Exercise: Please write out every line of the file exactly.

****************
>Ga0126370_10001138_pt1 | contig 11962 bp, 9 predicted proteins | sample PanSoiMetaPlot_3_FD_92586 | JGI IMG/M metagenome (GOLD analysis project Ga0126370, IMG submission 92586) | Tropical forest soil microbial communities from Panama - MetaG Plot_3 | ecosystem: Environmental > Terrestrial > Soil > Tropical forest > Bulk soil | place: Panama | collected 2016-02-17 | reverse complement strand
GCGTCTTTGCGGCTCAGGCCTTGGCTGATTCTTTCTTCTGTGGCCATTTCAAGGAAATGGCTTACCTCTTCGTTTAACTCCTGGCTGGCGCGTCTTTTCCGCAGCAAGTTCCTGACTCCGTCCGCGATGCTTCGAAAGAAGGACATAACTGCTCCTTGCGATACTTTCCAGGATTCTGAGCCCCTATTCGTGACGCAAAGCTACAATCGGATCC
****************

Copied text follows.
>Ga0126370_10001138_pt1 | contig 11962 bp, 9 predicted proteins | sample PanSoiMetaPlot_3_FD_92586 | JGI IMG/M metagenome (GOLD analysis project Ga0126370, IMG submission 92586) | Tropical forest soil microbial communities from Panama - MetaG Plot_3 | ecosystem: Environmental > Terrestrial > Soil > Tropical forest > Bulk soil | place: Panama | collected 2016-02-17 | reverse complement strand
GCGTCTTTGCGGCTCAGGCCTTGGCTGATTCTTTCTTCTGTGGCCATTTCAAGGAAATGGCTTACCTCTTCGTTTAACTCCTGGCTGGCGCGTCTTTTCCGCAGCAAGTTCCTGACTCCGTCCGCGATGCTTCGAAAGAAGGACATAACTGCTCCTTGCGATACTTTCCAGGATTCTGAGCCCCTATTCGTGACGCAAAGCTACAATCGGATCC